Lambton was born in Compton, Sussex, the second son of Diana Mary (née Farquhar) and John Lambton, 5th Earl of Durham. He grew up on the family estates centred on Lambton Castle near Washington in County Durham, actually living at the nearby Biddick Hall. He was educated at Harrow School and served in the Hampshire Regiment during the Second World War, before being invalided out. He then did war work in a Wallsend factory.
Lambton married Belinda (Bindy) Blew-Jones (born 23 December 1921, died 13 February 2003) on 10 August 1942. She was the daughter of Douglas Holden Blew-Jones and his wife Violet Hilda Margaret Birkin, sister of Freda Dudley Ward. They had five daughters and one son:Lady Lucinda Lambton (born 10 May 1943)
Lady Beatrix Mary Lambton (born 23 July 1949)
Lady Rose Diana Lambton (born 26 November 1952)
Lady Anne Mary Gabrielle Lambton (born 4 July 1954)
Lady Isabella Lambton (born 17 May 1956), married to Sir Philip Naylor-Leyland, 4th Baronet
Edward Richard Lambton, 7th Earl of Durham (born 19 October 1961)
Lambton first stood for Parliament at the 1945 general election in the safe Labour seat of Chester-le-Street, then Bishop Auckland in 1950. He was elected to Durham City Council and to Durham County Council in 1947, serving for two years. He was elected Member of Parliament for Berwick-upon-Tweed in 1951 where he served until 1973.
Lambton was made a Parliamentary Under-Secretary of State for Defence (RAF) in 1970. He succeeded to the Earldom of Durham upon his father's death on 4 February 1970 but disclaimed it on 23 February to continue as an MP and Government Minister. He nonetheless insisted on being addressed as "Lord Lambton", the form of address appropriate to his former courtesy title, though a ruling of the Committee for Privileges said that he should not do so in the House of Commons since he had renounced his peerage. Contradictory rulings from two speakers, Horace King and Selwyn Lloyd, then left the point unresolved.
In 1973, Lambton's liaisons with prostitutes were revealed in the Sunday tabloid The News of the World. The husband of one of the prostitutes, Norma Levy, had secretly taken photographs of Lambton in bed with Levy and had attempted to sell the photographs to Fleet Street tabloids. As well, a police search of Lambton's home found a small amount of cannabis. On 22 May, Lambton resigned from both his office and Parliament, which caused a by-election for his seat which was won by Alan Beith for the Liberal Party. Shortly after, the name Jellicoe emerged in connection to a rendezvous for one of Norma's girls at a Somers Town mansion block which had been named Jellicoe House, after the earl's kinsman Basil Jellicoe (1899–1935), the housing reformer and priest from Magdalen College (Oxford). There was a confusion and Lord Jellicoe, the Lord Privy Seal and Leader of the House of Lords, admitted 'casual affairs' with prostitutes from a Mayfair escort agency but denied knowing Norma Levy.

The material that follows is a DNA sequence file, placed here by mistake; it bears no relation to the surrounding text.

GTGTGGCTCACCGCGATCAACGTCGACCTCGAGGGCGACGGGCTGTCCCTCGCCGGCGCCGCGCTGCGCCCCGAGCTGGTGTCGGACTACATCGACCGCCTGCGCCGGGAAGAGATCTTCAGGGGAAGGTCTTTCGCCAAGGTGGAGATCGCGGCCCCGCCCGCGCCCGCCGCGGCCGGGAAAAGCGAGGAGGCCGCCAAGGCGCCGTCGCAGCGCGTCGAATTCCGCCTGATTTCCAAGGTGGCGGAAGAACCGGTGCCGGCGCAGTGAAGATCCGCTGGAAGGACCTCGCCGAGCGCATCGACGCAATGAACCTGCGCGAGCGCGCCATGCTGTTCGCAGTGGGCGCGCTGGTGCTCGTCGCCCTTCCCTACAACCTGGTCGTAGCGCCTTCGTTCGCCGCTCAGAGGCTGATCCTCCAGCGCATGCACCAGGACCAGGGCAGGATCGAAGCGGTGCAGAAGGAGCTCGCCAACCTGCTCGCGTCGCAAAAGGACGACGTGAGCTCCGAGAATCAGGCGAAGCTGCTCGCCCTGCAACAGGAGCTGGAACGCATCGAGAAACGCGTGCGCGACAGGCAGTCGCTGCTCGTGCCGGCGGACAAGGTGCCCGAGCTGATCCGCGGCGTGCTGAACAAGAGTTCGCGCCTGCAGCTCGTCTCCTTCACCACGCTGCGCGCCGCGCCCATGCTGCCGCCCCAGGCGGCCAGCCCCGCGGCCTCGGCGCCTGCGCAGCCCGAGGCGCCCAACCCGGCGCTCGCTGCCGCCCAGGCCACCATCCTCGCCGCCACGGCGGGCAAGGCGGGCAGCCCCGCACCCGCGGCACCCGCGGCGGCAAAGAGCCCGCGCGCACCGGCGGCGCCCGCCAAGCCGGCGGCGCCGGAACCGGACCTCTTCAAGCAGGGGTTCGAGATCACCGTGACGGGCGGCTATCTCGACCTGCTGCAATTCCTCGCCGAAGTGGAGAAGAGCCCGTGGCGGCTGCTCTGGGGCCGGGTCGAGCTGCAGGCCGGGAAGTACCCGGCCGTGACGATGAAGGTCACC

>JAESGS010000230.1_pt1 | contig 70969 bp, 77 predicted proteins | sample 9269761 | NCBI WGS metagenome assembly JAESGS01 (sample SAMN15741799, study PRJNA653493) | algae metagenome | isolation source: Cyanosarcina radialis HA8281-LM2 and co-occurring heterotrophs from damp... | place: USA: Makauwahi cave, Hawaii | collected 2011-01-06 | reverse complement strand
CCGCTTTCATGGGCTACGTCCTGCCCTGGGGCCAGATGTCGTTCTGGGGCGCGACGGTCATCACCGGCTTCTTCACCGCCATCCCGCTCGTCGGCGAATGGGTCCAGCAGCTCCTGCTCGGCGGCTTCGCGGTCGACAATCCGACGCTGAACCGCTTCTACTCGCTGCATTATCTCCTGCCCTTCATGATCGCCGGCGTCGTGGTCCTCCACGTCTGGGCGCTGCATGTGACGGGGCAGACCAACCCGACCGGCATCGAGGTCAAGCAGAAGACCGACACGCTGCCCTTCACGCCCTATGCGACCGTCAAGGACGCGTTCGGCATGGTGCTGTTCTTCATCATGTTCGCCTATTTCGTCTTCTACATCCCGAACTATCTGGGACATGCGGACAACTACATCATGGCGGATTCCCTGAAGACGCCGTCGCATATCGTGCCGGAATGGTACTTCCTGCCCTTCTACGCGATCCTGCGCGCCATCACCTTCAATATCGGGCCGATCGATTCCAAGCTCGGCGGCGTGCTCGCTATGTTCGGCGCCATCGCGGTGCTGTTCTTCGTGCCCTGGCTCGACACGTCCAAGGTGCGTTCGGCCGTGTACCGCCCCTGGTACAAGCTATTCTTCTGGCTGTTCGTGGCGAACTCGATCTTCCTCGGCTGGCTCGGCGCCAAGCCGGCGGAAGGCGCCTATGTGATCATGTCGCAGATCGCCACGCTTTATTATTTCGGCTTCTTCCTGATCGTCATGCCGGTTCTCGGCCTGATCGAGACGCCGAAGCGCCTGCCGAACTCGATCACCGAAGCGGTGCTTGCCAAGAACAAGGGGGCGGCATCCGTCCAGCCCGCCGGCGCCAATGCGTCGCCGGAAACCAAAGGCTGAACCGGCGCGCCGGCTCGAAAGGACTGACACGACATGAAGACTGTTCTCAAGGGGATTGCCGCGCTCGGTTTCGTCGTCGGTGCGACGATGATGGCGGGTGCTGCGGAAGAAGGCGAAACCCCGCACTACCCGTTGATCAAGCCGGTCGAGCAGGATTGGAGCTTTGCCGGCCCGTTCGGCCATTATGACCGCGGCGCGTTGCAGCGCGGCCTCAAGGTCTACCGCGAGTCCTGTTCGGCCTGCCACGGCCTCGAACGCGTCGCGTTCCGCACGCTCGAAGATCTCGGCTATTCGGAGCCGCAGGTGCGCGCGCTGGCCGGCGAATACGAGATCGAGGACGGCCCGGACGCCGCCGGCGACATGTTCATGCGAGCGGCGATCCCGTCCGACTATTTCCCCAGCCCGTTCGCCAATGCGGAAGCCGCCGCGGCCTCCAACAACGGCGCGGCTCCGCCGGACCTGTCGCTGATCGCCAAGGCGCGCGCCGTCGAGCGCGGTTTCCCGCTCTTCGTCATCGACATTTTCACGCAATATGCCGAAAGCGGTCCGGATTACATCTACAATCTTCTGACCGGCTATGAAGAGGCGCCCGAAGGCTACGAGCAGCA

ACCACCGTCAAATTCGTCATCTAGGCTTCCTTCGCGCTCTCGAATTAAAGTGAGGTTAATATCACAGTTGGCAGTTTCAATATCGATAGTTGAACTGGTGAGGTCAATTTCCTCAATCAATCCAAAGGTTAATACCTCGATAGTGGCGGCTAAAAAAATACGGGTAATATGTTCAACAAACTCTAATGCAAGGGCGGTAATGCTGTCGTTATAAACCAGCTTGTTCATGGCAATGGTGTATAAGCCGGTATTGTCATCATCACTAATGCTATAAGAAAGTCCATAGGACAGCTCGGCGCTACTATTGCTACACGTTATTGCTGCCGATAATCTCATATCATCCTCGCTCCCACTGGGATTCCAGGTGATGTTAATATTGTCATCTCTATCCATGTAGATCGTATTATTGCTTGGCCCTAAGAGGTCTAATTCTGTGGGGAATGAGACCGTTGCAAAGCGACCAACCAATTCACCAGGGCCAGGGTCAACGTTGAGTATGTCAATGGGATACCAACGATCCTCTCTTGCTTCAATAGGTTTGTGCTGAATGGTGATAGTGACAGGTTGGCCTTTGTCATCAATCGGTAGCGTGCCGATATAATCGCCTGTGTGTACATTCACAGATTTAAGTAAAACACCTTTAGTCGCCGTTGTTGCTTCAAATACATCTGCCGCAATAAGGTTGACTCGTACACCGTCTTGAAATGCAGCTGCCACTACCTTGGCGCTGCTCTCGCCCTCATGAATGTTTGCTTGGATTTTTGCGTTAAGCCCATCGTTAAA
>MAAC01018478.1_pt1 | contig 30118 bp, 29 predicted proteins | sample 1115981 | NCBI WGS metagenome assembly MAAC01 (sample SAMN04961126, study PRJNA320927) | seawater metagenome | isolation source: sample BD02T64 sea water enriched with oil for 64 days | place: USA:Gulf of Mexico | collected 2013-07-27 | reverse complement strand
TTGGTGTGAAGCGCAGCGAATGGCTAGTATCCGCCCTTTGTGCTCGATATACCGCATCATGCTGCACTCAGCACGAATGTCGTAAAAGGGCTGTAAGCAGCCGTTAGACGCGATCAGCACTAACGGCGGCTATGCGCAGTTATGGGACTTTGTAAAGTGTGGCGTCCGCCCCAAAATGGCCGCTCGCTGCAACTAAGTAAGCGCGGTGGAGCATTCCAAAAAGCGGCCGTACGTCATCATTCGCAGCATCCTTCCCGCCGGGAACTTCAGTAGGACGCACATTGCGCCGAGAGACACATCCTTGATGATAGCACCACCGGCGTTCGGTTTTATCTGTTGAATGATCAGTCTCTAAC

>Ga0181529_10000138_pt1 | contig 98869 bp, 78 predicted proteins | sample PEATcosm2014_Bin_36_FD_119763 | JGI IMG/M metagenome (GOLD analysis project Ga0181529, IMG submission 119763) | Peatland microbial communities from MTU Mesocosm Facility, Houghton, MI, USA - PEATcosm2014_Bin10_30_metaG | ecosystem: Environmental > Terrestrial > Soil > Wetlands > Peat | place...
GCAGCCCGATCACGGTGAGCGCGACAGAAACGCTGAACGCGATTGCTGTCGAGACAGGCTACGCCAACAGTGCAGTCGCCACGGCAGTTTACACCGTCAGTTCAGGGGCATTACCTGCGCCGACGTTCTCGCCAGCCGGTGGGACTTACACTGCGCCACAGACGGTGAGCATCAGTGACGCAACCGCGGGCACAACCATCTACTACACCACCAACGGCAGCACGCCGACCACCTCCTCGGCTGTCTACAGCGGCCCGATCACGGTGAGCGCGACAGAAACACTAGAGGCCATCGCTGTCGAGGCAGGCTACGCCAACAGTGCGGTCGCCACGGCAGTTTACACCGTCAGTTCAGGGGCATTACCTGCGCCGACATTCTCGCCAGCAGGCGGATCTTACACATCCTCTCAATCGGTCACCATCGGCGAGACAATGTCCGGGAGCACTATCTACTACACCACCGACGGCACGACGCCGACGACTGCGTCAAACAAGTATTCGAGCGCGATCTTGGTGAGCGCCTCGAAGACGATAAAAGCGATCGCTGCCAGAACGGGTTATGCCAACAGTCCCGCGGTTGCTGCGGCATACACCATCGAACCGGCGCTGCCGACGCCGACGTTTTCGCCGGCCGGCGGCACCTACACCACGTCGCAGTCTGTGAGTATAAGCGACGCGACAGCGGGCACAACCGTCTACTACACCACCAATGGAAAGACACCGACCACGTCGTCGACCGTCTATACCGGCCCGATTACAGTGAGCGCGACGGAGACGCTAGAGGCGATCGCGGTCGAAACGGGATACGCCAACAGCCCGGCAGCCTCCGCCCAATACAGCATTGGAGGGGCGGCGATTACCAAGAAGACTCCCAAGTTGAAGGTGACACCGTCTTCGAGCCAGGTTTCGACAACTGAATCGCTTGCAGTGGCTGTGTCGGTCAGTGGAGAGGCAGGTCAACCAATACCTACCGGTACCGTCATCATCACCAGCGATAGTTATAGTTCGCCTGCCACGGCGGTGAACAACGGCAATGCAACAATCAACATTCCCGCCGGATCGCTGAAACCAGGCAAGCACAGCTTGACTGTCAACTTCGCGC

A security inquiry on the prostitution scandal concluded that there had been "nothing in (Lambton's) conduct to suggest that the risk of indiscretions on these occasions was other than negligible." Lambton stated that he had never taken his red state boxes of government documents with him when he visited Norma Levy. The security inquiry was held due to fears that the prostitution scandal may have involved an actual or potential breach of national security (as had occurred in the Profumo scandal in the 1960s).
When Lambton was interviewed by MI5 officer Charles Elwell, Lambton first claimed that the pressure of his job as a minister was what drove him to procure the prostitutes. Later, Lambton stated that his sense of "the futility of the job" and lack of demanding tasks as a junior minister were reasons he went to prostitutes. Finally, Lambton claimed that his judgment was faulty when he went to the prostitutes due to his obsession with the battle over the use of an aristocratic title that had been used by his father; Lambton claimed that he sought to soothe this obsession by engaging in frantic activities such as gardening and debauchery.
Following the scandal, Lambton retired, separated from his wife and bought Villa Cetinale, a 17th-century villa in Tuscany, where he lived with Claire Ward, née Baring, mother of actress Rachel Ward and daughter of the cricketer Giles Baring. He never divorced his wife Bindy, who died in 2003.
In 1991 he made an extended appearance on the TV discussion programme After Dark, chaired by Baroness Helena Kennedy, alongside Duncan Campbell, Jane Moore, Clare Short, Anthony Howard and others.
Despite renouncing his titles, he continued to use his former courtesy title Viscount Lambton, although, since it was now a title that had passed by courtesy to his eldest son, it was argued by Sir Anthony Wagner and others that this was incorrect. Lambton died in hospital in Siena, Italy, on 30 December 2006.The Hon. Antony Lambton (10 July 1922 – 31 January 1929)
Viscount Lambton (31 January 1929 – 25 October 1951)
Viscount Lambton, MP (25 October 1951 – 4 February 1970)
The Rt Hon. The Earl of Durham (4 February 1970 – 23 February 1970)
Antony Lambton, MP * (23 February 1970 – 8 November 1973)
Antony Lambton * (8 November 1973 – 30 December 2006)
* After disclaiming his titles in 1970, Lambton preferred the style "Lord Lambton"
The film character Lord Drysdale in The Bank Job is based on Lambton.